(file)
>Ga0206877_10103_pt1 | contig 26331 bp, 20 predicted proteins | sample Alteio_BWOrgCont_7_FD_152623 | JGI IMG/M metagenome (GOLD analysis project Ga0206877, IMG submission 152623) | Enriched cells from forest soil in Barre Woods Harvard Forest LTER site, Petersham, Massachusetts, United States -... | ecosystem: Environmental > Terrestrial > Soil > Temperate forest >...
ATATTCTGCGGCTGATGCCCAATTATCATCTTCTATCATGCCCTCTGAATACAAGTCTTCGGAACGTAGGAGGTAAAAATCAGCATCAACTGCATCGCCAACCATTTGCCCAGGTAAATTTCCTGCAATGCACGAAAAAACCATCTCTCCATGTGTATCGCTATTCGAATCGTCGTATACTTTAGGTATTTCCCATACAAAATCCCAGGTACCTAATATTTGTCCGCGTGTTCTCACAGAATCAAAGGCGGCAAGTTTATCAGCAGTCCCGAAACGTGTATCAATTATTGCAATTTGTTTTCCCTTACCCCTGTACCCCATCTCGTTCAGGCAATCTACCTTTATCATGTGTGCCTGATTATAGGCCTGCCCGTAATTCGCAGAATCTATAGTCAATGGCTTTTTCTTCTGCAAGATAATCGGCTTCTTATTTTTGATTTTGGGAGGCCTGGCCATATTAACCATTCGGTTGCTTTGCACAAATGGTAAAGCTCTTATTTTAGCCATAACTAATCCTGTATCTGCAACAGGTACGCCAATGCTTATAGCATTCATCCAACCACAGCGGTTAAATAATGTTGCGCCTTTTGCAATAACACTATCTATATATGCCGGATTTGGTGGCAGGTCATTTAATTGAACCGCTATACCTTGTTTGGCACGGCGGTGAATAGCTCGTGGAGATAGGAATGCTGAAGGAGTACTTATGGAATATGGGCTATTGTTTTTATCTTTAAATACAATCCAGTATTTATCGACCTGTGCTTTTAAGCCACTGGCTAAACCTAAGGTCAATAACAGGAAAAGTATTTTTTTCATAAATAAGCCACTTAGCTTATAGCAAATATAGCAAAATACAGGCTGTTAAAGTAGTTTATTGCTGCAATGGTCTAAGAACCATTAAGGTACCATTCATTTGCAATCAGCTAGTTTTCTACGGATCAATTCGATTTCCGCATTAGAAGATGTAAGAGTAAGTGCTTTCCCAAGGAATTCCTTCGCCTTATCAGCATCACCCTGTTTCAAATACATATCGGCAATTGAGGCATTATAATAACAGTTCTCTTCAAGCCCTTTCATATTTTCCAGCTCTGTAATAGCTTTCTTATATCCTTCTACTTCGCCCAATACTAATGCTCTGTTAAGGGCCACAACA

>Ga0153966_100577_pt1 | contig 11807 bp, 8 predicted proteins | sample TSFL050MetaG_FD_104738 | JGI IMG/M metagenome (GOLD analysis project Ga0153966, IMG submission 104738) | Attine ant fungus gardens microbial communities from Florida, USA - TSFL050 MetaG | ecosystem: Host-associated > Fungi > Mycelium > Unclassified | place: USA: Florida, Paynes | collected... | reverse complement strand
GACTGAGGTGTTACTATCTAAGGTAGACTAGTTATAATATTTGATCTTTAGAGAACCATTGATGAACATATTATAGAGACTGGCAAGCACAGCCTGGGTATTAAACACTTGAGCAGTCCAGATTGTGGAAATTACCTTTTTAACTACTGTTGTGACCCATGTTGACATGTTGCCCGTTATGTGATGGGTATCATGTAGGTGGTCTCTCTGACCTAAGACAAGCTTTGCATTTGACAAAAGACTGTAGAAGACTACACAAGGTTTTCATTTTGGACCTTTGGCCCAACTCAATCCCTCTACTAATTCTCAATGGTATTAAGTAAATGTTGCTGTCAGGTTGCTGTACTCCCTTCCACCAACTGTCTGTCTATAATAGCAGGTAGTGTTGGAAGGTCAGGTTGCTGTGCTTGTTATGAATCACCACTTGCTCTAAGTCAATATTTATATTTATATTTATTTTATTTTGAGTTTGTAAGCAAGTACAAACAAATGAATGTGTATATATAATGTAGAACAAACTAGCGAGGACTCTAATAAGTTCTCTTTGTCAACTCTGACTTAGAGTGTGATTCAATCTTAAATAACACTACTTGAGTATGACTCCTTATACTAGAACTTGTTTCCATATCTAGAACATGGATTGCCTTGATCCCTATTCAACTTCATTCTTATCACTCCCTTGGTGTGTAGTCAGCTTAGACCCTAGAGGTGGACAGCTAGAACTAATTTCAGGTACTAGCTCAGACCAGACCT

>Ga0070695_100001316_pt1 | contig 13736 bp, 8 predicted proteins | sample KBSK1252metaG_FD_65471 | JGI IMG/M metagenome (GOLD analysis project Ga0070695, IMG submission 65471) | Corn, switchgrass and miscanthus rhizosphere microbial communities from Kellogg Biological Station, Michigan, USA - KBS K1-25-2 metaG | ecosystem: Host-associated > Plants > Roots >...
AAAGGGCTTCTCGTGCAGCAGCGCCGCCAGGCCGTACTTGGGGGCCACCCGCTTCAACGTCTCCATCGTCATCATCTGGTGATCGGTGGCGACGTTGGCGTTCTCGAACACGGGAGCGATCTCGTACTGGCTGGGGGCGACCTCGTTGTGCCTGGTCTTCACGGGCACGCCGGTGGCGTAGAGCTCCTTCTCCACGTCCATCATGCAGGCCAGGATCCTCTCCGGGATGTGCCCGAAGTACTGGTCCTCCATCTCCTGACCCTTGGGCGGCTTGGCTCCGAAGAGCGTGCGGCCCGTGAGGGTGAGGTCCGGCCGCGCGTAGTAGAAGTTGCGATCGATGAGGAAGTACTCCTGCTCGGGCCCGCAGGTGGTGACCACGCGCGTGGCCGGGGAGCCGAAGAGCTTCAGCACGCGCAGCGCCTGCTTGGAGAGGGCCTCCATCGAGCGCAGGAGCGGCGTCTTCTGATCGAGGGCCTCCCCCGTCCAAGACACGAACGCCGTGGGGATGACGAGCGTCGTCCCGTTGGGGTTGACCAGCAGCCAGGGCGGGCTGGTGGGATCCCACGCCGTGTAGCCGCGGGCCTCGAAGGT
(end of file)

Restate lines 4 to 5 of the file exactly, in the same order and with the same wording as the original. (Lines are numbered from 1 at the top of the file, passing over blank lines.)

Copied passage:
GACTGAGGTGTTACTATCTAAGGTAGACTAGTTATAATATTTGATCTTTAGAGAACCATTGATGAACATATTATAGAGACTGGCAAGCACAGCCTGGGTATTAAACACTTGAGCAGTCCAGATTGTGGAAATTACCTTTTTAACTACTGTTGTGACCCATGTTGACATGTTGCCCGTTATGTGATGGGTATCATGTAGGTGGTCTCTCTGACCTAAGACAAGCTTTGCATTTGACAAAAGACTGTAGAAGACTACACAAGGTTTTCATTTTGGACCTTTGGCCCAACTCAATCCCTCTACTAATTCTCAATGGTATTAAGTAAATGTTGCTGTCAGGTTGCTGTACTCCCTTCCACCAACTGTCTGTCTATAATAGCAGGTAGTGTTGGAAGGTCAGGTTGCTGTGCTTGTTATGAATCACCACTTGCTCTAAGTCAATATTTATATTTATATTTATTTTATTTTGAGTTTGTAAGCAAGTACAAACAAATGAATGTGTATATATAATGTAGAACAAACTAGCGAGGACTCTAATAAGTTCTCTTTGTCAACTCTGACTTAGAGTGTGATTCAATCTTAAATAACACTACTTGAGTATGACTCCTTATACTAGAACTTGTTTCCATATCTAGAACATGGATTGCCTTGATCCCTATTCAACTTCATTCTTATCACTCCCTTGGTGTGTAGTCAGCTTAGACCCTAGAGGTGGACAGCTAGAACTAATTTCAGGTACTAGCTCAGACCAGACCT

>Ga0070695_100001316_pt1 | contig 13736 bp, 8 predicted proteins | sample KBSK1252metaG_FD_65471 | JGI IMG/M metagenome (GOLD analysis project Ga0070695, IMG submission 65471) | Corn, switchgrass and miscanthus rhizosphere microbial communities from Kellogg Biological Station, Michigan, USA - KBS K1-25-2 metaG | ecosystem: Host-associated > Plants > Roots >...